According to one anecdote, Lichtenstein’s son, Mitchell, was not impressed with his father’s work. “[Lichtenstein] says that he painted [Look Mickey] for his son’s friends,” Graham Bader, a professor of art history at Rice University, explained. “In school they’d been mocking him, that his father wasn’t any good because he only painted abstract,” he said. Lichtenstein decided to make something that would prove to Mitchell and his friends that he really could paint, not just make incomprehensible scribbles.
Lichtenstein took a source image from a 1960 children’s book entitled Donald Duck Lost and Found, refined the palette to only primary colors and white, and simplified the composition (the original features a more crowded scene, with figures running in the background). He adopted a line from the book for the speech bubble and made the characters brighter and blockier. The final painting also features greater detail in the waves beneath the dock.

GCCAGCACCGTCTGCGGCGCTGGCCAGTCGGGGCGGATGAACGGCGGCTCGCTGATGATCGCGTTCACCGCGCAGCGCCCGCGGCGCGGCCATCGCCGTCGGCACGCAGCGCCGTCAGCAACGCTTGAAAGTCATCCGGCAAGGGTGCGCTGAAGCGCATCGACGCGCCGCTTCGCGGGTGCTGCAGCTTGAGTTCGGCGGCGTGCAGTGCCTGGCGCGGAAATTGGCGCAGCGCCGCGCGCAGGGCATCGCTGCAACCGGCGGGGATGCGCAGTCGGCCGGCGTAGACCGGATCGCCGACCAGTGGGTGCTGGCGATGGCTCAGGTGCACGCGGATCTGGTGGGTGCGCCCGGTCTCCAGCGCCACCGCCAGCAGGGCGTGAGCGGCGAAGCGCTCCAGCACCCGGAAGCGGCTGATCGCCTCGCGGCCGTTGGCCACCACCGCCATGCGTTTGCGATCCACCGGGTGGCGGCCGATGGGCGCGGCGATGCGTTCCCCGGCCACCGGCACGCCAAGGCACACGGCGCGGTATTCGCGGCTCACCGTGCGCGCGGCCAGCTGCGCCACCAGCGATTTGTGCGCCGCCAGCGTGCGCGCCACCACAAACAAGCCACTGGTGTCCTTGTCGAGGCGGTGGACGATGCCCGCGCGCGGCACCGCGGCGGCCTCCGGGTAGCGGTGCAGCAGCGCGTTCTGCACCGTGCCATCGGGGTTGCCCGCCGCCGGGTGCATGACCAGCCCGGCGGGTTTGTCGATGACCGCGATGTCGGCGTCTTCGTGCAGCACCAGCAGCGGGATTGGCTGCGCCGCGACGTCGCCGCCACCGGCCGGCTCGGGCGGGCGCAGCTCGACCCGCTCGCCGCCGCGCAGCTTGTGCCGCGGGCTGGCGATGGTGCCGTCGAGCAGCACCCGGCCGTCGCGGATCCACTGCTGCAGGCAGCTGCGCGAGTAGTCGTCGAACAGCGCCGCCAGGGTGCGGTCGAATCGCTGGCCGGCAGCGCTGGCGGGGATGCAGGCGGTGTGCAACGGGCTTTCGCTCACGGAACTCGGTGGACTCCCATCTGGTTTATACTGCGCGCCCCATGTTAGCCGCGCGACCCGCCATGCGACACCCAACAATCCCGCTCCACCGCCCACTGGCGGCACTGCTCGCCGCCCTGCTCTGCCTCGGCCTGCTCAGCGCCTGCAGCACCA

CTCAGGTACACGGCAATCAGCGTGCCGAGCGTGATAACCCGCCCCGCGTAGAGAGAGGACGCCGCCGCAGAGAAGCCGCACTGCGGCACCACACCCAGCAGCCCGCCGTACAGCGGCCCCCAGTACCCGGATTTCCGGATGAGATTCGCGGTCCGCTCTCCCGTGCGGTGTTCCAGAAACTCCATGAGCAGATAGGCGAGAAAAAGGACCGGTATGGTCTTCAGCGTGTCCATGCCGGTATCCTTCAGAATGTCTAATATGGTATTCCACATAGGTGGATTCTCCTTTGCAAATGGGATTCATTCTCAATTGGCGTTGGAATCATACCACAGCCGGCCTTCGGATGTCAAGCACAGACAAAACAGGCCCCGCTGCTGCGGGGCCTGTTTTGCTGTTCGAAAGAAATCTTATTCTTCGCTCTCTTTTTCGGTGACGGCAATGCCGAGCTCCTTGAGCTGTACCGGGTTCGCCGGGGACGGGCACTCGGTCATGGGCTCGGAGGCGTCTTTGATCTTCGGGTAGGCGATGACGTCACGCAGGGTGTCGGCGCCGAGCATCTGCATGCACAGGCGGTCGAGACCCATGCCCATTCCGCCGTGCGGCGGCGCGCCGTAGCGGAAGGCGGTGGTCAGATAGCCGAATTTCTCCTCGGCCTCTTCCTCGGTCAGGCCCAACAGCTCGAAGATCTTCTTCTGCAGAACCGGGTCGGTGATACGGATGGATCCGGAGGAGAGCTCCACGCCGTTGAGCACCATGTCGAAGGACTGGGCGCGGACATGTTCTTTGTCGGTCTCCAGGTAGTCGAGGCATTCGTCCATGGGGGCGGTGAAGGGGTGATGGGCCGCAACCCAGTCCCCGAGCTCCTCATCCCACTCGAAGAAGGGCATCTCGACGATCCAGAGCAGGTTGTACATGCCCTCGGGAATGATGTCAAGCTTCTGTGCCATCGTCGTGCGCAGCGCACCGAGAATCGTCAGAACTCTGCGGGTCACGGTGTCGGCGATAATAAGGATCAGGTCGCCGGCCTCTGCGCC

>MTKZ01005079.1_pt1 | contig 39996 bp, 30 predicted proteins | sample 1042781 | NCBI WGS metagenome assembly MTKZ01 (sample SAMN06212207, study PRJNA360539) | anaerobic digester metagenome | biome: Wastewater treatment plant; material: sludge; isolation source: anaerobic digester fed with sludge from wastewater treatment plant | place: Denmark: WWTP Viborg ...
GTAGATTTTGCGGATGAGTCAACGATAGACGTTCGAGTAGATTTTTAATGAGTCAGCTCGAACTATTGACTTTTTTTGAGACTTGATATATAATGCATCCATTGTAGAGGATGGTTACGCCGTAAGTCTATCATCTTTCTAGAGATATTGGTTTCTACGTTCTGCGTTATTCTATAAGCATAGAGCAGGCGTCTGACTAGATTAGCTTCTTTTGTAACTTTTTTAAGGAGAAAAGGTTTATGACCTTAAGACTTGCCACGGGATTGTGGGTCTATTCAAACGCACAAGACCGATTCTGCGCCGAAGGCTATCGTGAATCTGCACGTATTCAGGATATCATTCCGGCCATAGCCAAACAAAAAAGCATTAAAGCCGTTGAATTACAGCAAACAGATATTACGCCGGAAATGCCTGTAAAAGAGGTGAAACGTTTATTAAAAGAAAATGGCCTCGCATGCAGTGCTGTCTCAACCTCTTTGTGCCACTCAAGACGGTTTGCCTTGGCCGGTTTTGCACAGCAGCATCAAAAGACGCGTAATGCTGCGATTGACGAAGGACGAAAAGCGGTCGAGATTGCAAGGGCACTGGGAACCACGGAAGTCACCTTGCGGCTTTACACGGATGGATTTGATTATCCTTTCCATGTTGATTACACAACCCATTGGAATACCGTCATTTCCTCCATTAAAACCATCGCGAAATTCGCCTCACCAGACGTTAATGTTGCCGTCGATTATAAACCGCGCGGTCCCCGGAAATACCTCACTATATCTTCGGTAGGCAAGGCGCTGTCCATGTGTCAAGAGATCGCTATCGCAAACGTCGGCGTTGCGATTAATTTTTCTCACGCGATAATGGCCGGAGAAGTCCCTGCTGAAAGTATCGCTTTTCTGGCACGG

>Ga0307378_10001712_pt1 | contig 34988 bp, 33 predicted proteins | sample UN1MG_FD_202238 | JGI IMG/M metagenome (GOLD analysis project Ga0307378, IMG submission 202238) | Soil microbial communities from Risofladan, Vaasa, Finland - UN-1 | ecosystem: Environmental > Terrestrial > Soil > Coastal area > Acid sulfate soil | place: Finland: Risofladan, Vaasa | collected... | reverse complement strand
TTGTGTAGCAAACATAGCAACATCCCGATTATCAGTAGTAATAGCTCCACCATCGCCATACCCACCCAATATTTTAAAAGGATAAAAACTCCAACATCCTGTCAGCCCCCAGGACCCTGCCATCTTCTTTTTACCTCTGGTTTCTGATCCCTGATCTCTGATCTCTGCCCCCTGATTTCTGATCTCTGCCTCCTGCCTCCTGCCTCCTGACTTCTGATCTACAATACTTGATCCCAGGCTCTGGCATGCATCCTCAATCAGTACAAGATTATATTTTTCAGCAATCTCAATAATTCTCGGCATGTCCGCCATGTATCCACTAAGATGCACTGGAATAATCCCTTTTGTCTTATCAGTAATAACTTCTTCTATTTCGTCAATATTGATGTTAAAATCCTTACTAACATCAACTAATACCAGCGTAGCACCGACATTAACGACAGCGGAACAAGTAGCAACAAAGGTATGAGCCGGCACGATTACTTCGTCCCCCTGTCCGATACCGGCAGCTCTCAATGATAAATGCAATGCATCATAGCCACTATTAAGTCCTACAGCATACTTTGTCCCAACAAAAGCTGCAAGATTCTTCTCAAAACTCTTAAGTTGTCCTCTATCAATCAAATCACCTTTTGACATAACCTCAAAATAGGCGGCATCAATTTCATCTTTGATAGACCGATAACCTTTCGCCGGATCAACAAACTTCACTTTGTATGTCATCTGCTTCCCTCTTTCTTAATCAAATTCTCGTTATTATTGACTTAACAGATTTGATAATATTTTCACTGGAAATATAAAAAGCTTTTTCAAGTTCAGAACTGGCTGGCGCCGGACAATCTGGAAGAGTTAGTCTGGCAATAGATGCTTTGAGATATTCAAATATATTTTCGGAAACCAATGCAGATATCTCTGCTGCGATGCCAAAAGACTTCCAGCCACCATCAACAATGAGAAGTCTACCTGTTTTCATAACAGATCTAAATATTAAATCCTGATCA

Lichtenstein first showed Look Mickey
in 1960, while both were working as art instructors at Rutgers University in New Jersey. They were discussing pedagogy, particularly how to teach students about composition. Kaprow mentioned how he felt ’s
work was too complex—alternately, bubble gum comics were a better tool. Upon hearing this, Lichtenstein showed Kaprow his own comic-inspired piece.